EP 88: Nurses Coping with the Death of Their Patients
Nurses coping with the death of their patients must be normalized within the work setting. After all, nurses are human beings with emotions. But the question is, how do you define death? How comfortable do you feel with death?
I never imagined being the last person on someone’s chest, keeping them alive before they call the code. Walking into your shift as a nurse, you never know what to expect. You receive your assignment at 0700/1900 and have an outline of your night. At around 2200, you hear the central monitor room alarming. Your heart drops. Is that your patient? As you sprint to your room, the charge nurse begins to scream your name. Your fellow nurse has already started chest compressions on your patient as you walk in to help during the code blue.
Everyone watches the clock during the code every 2 minutes to administer rounds of epinephrine, compressions, ventilation, and a defibrillator on standby. How was your first code? Do those scenes speak to you? We all know that feeling when the team calls the code. That silence, respect for everyone in the room, a moment in silence.
Death of a Patient: The Family Dynamic
No book in nursing school can prepare you for the reality of dealing with death. Death is a natural part of life, but that doesn’t make it any easier. Being there for the family is one of the most stressful and emotional parts of having patients pass away on you.
This is a part of nursing where we don’t receive enough education. We practice treatment, knowing how to take care of patients. I know my ACLS. I can save your life. But when we can’t save them, this is where dealing with family comes in.
My #1 piece of advice for dealing with families dealing with grief.
I tend to be talking, so I have always tended to say something during a sad situation at work. I learned that no matter what you tell someone, you can’t do or say anything to help them. Grief is a solo journey. No matter how many people tell you they are there for you, it is a lonely walk.
The Blame Game
How do you respond when things go wrong? As nurses, we have those moments reflecting, thinking, what could I have done differently? Second-guessing ourselves after we have experienced a harmful situation is a natural process.
Please do not try to blame yourself and try to find things with what you did when someone codes on you. This is especially important for a new nurse. Are there times when a situation could have been handled better? Yes, of course. This is where experienced nurses can share their knowledge and guide you on what to do the next time you are faced with that exact scenario.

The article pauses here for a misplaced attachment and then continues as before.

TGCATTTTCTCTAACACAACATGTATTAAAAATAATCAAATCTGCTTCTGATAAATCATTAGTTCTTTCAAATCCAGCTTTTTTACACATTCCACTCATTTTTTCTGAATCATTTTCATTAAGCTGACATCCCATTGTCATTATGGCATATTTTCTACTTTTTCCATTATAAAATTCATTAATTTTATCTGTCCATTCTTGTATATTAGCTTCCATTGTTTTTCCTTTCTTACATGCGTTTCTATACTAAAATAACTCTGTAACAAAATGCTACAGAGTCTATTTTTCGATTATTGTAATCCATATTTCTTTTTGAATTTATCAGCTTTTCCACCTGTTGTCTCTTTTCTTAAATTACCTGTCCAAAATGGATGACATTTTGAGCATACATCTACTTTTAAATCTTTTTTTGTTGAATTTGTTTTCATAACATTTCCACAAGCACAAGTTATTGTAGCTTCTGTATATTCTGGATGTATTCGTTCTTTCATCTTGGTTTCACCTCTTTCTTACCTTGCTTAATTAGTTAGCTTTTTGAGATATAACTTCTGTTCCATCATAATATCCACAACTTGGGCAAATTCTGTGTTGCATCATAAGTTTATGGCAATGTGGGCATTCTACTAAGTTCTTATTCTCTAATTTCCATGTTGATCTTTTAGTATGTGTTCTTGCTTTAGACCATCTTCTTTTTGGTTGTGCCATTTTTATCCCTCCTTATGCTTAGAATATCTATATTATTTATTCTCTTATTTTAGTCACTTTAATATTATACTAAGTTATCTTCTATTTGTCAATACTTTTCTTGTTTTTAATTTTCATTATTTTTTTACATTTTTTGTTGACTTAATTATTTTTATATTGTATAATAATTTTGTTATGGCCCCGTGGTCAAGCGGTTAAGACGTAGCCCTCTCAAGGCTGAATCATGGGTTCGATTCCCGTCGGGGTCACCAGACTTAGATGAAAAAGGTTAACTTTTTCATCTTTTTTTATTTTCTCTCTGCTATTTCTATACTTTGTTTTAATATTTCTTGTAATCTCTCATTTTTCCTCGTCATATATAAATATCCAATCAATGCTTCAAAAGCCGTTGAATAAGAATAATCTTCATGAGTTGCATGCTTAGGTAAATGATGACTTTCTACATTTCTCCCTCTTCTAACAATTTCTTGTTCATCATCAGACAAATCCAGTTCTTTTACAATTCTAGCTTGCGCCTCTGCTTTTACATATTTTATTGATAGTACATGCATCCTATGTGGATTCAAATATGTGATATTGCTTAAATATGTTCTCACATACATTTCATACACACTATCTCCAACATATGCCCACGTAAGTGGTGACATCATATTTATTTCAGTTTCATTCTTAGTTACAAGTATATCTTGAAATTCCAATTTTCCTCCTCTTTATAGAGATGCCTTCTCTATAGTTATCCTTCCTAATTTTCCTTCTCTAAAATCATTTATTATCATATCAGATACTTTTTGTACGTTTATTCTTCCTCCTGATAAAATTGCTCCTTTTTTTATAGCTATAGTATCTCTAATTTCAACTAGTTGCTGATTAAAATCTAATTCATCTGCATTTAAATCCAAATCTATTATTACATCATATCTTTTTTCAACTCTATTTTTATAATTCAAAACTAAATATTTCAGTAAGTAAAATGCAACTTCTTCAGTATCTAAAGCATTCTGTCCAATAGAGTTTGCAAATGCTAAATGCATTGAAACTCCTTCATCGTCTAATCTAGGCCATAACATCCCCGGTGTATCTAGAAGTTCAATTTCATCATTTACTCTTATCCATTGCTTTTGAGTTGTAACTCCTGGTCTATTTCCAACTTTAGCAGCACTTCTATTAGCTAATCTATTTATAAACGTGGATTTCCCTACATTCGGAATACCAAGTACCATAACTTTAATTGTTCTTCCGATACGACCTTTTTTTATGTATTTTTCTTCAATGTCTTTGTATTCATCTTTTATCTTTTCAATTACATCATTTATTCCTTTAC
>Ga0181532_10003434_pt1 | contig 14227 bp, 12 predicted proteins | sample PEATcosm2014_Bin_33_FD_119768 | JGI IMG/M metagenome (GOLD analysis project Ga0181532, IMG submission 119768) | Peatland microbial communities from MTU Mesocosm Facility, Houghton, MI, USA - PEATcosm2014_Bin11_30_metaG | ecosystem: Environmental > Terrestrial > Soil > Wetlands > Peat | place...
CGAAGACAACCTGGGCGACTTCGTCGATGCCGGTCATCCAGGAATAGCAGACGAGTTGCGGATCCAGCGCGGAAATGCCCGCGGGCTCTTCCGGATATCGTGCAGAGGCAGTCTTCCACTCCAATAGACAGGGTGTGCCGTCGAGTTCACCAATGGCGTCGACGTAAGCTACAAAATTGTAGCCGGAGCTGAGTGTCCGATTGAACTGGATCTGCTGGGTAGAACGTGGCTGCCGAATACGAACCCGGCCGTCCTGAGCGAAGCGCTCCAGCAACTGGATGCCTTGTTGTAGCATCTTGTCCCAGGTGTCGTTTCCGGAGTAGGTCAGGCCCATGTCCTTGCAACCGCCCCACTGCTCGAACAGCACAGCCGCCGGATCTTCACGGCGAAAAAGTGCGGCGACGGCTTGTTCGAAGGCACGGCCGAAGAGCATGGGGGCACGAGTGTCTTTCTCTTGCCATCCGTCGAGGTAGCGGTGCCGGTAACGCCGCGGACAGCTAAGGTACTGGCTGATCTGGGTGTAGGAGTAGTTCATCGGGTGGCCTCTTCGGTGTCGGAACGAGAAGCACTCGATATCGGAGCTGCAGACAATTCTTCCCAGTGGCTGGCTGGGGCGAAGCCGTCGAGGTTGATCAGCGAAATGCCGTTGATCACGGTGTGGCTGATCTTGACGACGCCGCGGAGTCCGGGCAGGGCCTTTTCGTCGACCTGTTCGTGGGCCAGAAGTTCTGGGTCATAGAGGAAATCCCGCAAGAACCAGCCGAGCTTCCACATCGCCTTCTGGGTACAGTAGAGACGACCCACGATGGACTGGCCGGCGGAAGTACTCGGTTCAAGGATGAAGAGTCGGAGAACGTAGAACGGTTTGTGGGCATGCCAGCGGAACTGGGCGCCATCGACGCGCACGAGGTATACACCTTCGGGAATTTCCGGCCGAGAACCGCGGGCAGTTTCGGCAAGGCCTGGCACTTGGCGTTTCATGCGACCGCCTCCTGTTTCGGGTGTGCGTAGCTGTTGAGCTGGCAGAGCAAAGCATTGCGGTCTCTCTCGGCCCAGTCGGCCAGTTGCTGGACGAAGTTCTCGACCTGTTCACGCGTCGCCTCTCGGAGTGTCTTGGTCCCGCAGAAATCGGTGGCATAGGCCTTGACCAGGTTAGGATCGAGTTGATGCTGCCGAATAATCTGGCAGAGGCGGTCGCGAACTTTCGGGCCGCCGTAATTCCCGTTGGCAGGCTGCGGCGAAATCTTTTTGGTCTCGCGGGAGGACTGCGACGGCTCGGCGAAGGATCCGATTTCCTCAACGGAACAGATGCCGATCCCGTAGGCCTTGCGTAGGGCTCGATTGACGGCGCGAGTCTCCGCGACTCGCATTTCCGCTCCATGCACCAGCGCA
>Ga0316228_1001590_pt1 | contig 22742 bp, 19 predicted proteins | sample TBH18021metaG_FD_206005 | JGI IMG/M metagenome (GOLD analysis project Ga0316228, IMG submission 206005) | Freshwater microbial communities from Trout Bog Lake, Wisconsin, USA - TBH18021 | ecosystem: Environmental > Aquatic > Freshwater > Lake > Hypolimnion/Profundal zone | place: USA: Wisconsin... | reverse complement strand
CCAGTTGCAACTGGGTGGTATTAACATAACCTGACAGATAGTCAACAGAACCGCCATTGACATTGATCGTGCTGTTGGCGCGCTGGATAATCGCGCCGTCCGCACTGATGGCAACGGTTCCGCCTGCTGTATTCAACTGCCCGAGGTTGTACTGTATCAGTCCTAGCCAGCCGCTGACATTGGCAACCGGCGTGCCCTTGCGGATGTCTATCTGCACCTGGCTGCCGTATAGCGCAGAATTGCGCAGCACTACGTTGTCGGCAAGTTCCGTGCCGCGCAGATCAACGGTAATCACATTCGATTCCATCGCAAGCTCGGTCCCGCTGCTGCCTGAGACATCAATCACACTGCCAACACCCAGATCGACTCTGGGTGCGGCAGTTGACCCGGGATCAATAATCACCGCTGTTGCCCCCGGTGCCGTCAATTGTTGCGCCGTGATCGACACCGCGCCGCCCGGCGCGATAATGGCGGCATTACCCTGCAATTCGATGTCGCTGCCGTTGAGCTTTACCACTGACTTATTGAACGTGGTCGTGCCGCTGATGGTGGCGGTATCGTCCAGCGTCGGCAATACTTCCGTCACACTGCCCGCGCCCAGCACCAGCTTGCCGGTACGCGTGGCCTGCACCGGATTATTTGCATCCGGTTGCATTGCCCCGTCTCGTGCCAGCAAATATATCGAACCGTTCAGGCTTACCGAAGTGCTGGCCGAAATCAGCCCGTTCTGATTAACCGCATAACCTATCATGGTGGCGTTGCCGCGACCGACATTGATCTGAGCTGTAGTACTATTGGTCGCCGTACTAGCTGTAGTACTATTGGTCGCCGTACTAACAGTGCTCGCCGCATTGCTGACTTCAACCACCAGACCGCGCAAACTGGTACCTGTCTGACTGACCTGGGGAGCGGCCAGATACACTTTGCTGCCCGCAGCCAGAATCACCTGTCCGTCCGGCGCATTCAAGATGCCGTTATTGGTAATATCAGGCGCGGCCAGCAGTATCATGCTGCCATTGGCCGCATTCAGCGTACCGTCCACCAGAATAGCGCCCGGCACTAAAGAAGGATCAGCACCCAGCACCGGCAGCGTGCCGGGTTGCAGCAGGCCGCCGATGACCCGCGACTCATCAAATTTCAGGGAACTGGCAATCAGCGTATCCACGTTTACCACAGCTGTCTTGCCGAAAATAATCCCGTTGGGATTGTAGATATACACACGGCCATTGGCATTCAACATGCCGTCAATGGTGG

How to Deal with the Death of a Patient
Nurses coping with the death of a patient must practice self-care.
- Grief affects the body mentally and physically. It’s essential to care for yourself physically as well. Make sure to get enough sleep, exercise, and eat a healthy diet.
- “If we don’t do our inner work and stay connected to our quality of life, we can either over-identify with the dying and become lost in that experience or develop armor for protection”.
Know it’s OK to experience joy.
- We must allow ourselves to experience humor and joy in the face of the dying process. “Any hospice nurse will tell you there’s often an amazing amount of gratitude and inspiration at the end of a patient’s life”. Humor also helps to relieve stress in unique ways. Death is part of the human process.
Remember, it happens.
- You’re likely to begin scrutinizing yourself after a patient’s death. You’ll wonder what you could have done differently, and you may feel guilty for something like an instance when you were impatient or distracted. Remember, no one is perfect, and death happens to even the most attentive and compassionate nurses. There may be things you can learn to be a better nurse, but blaming yourself is never helpful.
Remember, you’re making a difference.
- Death is neither a failure nor the end of the patient’s care. Part of being a nurse is not just serving patients but their families. Some of the most meaningful moments in a nurse’s career are working with the patient’s family. Whatever you feel after a patient’s death, the family will feel much more.
- Nurses are often the first people the family encounters after the loss. How you treat and talk to them is an extension of the care you provide to your patient. You can make a tremendous difference in their lives, which will help them cope with loss—and it will help you too.
It’s good to talk, remember that.
- One of the greatest assets a nurse has is other nurses. Death and loss are so prevalent in the healthcare field you’re often surrounded by coworkers and colleagues who have experienced similar situations. Whatever you’re feeling, your coworkers have felt it too, and processing your emotions out loud with another empathic person does help.
- Colleagues can relate similar stories or offer advice for coping mechanisms and rituals they found compelling, and they can help you figure out how to talk to family members who have just lost their loved ones.
Let’s normalize nurses coping with the death of their patients here; click on for the full video 👇👇👇
00:00 – Intro
00:15 – Welcome to the show
01:30 – Death in the ICU
03:50 – Dealing with the Patient
08:00 – Dealing with the Family
10:05 – Post mortem care
14:18 – Gift of Hope
16:50 – Don’t play the Blame Game
19:20 – Coping with the death of a patient
21:52 – How to deal with death
24:02 – When a patient passes away
32:47 – Closing the show